Construct the training network, using a ThreadingLayer to calculate the Gaussian likelihood, a DotLayer to take the weighted sum of the likelihood across the six Gaussians, and an ElementwiseLayer to turn this into a negative log-likelihood:
Let us take a look at the loss of a randomly initialized net on a single data point to ensure things are working.
Randomly initialize the net with NetInitialize and apply it to a single input:
We can now train the model, which corresponds to simultaneously maximizing the likelihood of the model producing every single one of the points in our dataset. After training, we will extract the parameter net from inside the trained net. We no longer need the training net, as we will not need to calculate negative log-likelihoods on training data again. The parameter net produces an association of means, standard deviations and weights when given an x value.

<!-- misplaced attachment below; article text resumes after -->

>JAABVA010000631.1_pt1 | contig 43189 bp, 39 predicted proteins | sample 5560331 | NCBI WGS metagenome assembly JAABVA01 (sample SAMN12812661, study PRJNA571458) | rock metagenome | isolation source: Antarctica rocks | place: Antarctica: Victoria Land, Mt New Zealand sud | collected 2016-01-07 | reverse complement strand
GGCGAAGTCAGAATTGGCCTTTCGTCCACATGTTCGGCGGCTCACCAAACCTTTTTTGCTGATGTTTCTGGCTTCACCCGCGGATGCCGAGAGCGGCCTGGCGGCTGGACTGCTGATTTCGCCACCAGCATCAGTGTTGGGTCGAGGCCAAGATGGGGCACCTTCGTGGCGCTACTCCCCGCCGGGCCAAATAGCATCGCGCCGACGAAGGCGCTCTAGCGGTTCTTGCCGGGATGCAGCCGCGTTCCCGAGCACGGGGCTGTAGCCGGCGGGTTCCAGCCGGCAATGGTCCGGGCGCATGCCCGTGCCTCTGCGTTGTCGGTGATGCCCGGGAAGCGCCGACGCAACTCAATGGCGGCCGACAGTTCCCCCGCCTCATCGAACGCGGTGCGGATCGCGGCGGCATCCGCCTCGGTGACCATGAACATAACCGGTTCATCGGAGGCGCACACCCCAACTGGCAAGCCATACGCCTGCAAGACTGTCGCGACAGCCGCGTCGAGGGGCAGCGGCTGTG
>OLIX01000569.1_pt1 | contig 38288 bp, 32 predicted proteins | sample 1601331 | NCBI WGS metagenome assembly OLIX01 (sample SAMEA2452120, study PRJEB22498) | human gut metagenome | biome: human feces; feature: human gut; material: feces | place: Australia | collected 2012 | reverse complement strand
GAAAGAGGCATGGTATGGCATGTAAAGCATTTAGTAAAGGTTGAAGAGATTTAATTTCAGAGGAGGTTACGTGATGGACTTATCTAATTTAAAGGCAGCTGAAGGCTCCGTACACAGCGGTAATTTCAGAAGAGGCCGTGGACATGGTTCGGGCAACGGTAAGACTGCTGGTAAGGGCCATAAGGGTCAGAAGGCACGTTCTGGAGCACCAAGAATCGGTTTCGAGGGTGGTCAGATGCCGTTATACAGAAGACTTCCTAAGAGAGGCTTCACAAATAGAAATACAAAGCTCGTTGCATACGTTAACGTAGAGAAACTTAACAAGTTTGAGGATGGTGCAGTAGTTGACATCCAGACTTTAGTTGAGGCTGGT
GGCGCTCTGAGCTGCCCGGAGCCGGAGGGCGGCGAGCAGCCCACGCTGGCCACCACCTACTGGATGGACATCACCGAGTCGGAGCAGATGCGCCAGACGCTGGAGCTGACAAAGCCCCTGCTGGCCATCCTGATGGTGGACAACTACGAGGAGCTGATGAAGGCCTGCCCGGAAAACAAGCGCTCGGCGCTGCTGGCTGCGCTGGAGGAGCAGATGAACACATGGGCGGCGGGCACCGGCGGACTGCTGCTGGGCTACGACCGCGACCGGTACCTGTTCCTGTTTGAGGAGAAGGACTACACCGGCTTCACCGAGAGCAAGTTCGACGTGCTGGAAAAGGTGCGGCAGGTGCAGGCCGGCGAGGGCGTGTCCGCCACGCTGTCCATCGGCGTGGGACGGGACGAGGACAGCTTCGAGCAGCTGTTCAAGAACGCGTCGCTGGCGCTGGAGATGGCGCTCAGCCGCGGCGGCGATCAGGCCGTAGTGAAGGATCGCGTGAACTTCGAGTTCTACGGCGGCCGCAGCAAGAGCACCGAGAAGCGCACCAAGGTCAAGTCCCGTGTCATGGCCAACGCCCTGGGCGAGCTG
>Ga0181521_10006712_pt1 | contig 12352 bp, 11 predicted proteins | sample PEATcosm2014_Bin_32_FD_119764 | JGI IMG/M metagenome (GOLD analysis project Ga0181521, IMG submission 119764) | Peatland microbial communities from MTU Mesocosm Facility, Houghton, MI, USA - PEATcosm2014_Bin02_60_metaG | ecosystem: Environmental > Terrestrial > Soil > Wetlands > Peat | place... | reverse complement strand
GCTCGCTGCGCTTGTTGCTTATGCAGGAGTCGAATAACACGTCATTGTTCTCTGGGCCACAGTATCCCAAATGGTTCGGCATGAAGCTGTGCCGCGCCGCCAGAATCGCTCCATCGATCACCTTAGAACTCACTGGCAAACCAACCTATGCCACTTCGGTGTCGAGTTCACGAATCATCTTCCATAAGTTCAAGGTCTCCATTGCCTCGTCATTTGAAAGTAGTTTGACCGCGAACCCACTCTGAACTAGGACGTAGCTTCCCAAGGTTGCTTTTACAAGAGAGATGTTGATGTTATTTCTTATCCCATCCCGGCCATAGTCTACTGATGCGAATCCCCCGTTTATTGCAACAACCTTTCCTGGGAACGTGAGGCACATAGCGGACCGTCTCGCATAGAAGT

Train the net with NetTrain for 3000 rounds. Specify LossFunction"Loss" to ensure that NetTrain directly minimizes the output from the port called "Loss", rather than trying to automatically attach a loss layer:
Use NetExtract to extract the trained parameter net from the final trained net:
Apply the trained parameter net to an input:
Define a function to construct a MixtureDistribution when given an x value:
Apply the function at a specific x value:
Sample new y values from this distribution:
Plot the PDF of this distribution. This is the posterior :
For each x value in the original data, take one sample from the posterior distribution calculated by the model:
Overlay the plots of original data and samples from the model:
We have learned a density model, because it is efficient for us to calculate the probability density for specific values of x and y. We can delete the layer that computes the negative log of the likelihood from our trained net to produce a net that computes the likelihood instead.
Use NetDelete to delete the ElementwiseLayer that computes the negative log of the likelihood:
There is a variety of ways we can visualize the behavior of this density model. The simplest is to sample the likelihood at a dense grid of x and y values to produce a density plot. We can also visualize the individual components and how their means and weight values vary as a function of x.